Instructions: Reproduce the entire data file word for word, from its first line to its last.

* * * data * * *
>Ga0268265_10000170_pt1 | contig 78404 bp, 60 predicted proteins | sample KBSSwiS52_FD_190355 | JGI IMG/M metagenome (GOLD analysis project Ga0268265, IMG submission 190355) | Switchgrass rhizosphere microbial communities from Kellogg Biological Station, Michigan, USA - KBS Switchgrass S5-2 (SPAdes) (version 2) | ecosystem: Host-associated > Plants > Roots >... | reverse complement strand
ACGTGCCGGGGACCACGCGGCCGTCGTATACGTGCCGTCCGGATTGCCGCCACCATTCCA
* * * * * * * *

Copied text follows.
>Ga0268265_10000170_pt1 | contig 78404 bp, 60 predicted proteins | sample KBSSwiS52_FD_190355 | JGI IMG/M metagenome (GOLD analysis project Ga0268265, IMG submission 190355) | Switchgrass rhizosphere microbial communities from Kellogg Biological Station, Michigan, USA - KBS Switchgrass S5-2 (SPAdes) (version 2) | ecosystem: Host-associated > Plants > Roots >... | reverse complement strand
ACGTGCCGGGGACCACGCGGCCGTCGTATACGTGCCGTCCGGATTGCCGCCACCATTCCA